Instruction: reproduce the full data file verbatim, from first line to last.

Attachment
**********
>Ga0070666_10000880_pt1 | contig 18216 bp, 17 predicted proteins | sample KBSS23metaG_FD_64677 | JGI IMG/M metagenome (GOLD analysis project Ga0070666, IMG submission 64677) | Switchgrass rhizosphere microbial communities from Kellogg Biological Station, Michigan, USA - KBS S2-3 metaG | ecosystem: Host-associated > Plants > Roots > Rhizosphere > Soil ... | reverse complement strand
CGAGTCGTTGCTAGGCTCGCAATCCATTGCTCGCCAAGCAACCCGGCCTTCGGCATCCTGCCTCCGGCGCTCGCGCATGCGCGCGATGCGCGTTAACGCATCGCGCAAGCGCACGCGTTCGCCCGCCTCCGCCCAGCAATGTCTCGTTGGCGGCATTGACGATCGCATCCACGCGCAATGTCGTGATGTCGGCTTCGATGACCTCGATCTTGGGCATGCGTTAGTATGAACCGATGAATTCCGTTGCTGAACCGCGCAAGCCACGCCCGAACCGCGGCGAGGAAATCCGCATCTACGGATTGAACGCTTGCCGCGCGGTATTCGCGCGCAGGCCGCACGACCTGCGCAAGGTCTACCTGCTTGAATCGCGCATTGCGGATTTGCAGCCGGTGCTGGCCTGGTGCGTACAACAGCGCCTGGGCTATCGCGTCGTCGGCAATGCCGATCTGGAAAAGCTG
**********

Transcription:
>Ga0070666_10000880_pt1 | contig 18216 bp, 17 predicted proteins | sample KBSS23metaG_FD_64677 | JGI IMG/M metagenome (GOLD analysis project Ga0070666, IMG submission 64677) | Switchgrass rhizosphere microbial communities from Kellogg Biological Station, Michigan, USA - KBS S2-3 metaG | ecosystem: Host-associated > Plants > Roots > Rhizosphere > Soil ... | reverse complement strand
CGAGTCGTTGCTAGGCTCGCAATCCATTGCTCGCCAAGCAACCCGGCCTTCGGCATCCTGCCTCCGGCGCTCGCGCATGCGCGCGATGCGCGTTAACGCATCGCGCAAGCGCACGCGTTCGCCCGCCTCCGCCCAGCAATGTCTCGTTGGCGGCATTGACGATCGCATCCACGCGCAATGTCGTGATGTCGGCTTCGATGACCTCGATCTTGGGCATGCGTTAGTATGAACCGATGAATTCCGTTGCTGAACCGCGCAAGCCACGCCCGAACCGCGGCGAGGAAATCCGCATCTACGGATTGAACGCTTGCCGCGCGGTATTCGCGCGCAGGCCGCACGACCTGCGCAAGGTCTACCTGCTTGAATCGCGCATTGCGGATTTGCAGCCGGTGCTGGCCTGGTGCGTACAACAGCGCCTGGGCTATCGCGTCGTCGGCAATGCCGATCTGGAAAAGCTG